Review: The Mourner by Susan Wilkins

Thursday, 21 May 2015
Title: The Mourner
Author: Susan Wilkins
Publisher: Pan Macmillan
Publication Date: 21st May 2015
Pages: 600
ISBN: 9781447241447
Source: Review Copy
Rating: 5/5
Purchase: Amazon
Kaz Phelps has escaped her brother and her criminal past to become an anonymous art student in Glasgow. But can life under the witness protection scheme ever give her the freedom she craves?

Banged up and brooding, Joey Phelps faces thirty years behind bars. Still, with cash and connections on the outside, can an overstretched prison system really contain him?

Helen Warner, once Kaz's lawyer and lover, is a rising star in Parliament. But has she made the kind of enemies who have no regard for the democratic process, or even the law?

Ousted from the police and paralysed by tragic personal loss, Nicci Armstrong is in danger of going under. Can a job she doesn't want with a private security firm help her to put her life back back on track?

Susan Wilkins returns with The Mourner, the follow-up to probably one of the best debuts I read in 2014, The Informant. Second novel syndrome is not a term you can apply to Susan, as if anything The Mourner was even better than The Informant and it has left me extremely excited to read more from Susan who is reinventing the grit lit genre in a very exciting and intelligent way.

The Mourner packs a lot into its five hundred plus pages, and it is of course impossible to discuss in detail but it continues the story that left many a reader reeling when they turned the final page of The Informant. Karen Phelps is living in Glasgow under the witness protection scheme after delivering the testimony that saw her brother Joey receive a thirty year prison sentence. Joey has plans, which don't include remaining in prison for very long. Meanwhile, Kaz's ex-lover and ex-lawyer Helen Warner finds herself not in hot water, but the freezing cold waters of the River Thames, her body soon being discovered. Nicci Armstrong is an ex-police officer turned PI whose firm receives a not so subtle hint that the death of Helen Warner, deemed a suicide, is in fact anything but. You can see then why it's hard to summarise.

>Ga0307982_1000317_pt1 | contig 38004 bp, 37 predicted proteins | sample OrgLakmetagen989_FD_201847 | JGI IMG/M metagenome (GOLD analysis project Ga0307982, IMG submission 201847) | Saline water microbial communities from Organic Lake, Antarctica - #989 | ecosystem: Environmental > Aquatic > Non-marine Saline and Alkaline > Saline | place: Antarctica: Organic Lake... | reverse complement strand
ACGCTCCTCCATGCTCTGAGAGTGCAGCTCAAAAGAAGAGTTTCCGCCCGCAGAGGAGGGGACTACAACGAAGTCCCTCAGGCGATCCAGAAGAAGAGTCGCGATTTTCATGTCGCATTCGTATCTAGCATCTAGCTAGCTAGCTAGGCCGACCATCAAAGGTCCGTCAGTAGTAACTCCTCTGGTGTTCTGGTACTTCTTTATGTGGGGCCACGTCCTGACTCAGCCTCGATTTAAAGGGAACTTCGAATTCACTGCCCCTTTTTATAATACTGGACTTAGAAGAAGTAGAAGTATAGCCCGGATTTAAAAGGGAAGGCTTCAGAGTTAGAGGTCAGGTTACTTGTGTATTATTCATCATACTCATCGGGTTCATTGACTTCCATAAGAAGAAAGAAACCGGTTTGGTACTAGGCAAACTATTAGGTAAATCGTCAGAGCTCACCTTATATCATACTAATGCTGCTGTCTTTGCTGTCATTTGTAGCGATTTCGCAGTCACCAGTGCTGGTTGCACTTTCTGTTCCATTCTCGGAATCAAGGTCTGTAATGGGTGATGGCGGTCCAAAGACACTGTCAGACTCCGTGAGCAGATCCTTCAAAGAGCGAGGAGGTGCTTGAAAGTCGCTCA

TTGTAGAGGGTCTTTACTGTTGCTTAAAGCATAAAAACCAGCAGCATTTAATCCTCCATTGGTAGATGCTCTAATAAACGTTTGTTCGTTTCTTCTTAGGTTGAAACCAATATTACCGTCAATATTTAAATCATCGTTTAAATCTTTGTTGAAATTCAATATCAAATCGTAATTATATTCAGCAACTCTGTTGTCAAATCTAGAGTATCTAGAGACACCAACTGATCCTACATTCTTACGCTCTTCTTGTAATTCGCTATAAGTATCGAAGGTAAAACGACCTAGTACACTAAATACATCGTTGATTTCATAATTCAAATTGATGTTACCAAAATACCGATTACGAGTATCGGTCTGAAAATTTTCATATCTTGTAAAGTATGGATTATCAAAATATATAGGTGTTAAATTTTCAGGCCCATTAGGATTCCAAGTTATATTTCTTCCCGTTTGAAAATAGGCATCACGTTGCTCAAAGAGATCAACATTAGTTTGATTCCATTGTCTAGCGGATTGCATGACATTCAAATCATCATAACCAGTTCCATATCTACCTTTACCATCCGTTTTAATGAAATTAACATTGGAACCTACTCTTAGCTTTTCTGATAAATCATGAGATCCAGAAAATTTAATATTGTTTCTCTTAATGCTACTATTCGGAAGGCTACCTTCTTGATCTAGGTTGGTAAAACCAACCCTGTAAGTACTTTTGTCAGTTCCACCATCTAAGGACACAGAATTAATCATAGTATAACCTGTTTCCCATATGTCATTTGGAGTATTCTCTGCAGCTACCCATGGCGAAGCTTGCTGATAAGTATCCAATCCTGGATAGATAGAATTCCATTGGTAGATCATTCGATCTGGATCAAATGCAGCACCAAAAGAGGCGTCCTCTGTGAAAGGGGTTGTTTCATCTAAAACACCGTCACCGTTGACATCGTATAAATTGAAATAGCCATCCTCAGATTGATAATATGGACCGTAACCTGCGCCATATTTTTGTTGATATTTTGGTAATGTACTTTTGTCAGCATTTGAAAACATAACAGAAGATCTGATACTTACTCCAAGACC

Susan Wilkins creates characters that immediately feel real, that come to life on the page. Susan doesn't just tell you how her characters feel, instead she has you experiencing those feelings yourself as you read. Her characters are believable, flawed, sometimes relateable yet often a complete world away yet you will be with them on every step of their journey. Kaz Phelps is perhaps my most favourite, but I did have a soft spot for the broken Nicci who plays a huge role in The Mourner as our two characters develop a fierce determination to find out what really happened to Helen Warner. This series has strong female characters in a genre that often portrays them in an atypical way, often making them appear superior to males but it coming across forced or alternatively making them a doormat for males. Instead Susan's characters are strong, but with real fears, insecurities and issues.

The Mourner uses the familiar writing style of each chapter following a different character before eventually the various threads begin to converge before resulting in a rather brilliant conclusion. I learnt reading this book not to even bother guessing where Susan was going to take the story, particularly in the twists that she delivers regarding our characters. In terms of the main story arc, the mystery surrounding the death of Helen Warner, what we have is a realistic tale, one that is all too believable and one that will leave many a reader quite angry. I do love it when an author can bring real emotion out of a reader. Susan bursts right into parliament with this story, shining a light on political cover-ups, shady politicians and long-buried secrets that are about to come tumbling out giving this story real depth and substance in a genre that usually tends to stick to one arena. A further highlight is the London setting, the city becoming a character in itself and it being a brilliant playing field for everything that happens over the course of the story.

Susan Wilkins truly is an exciting author, completely surpassing any bar that similar authors may have set before her and if anything, setting the bar for those authors to come along and try to beat. I hope she is writing more books for many years to come, and I have no trouble in very highly recommending The Mourner.

5/5

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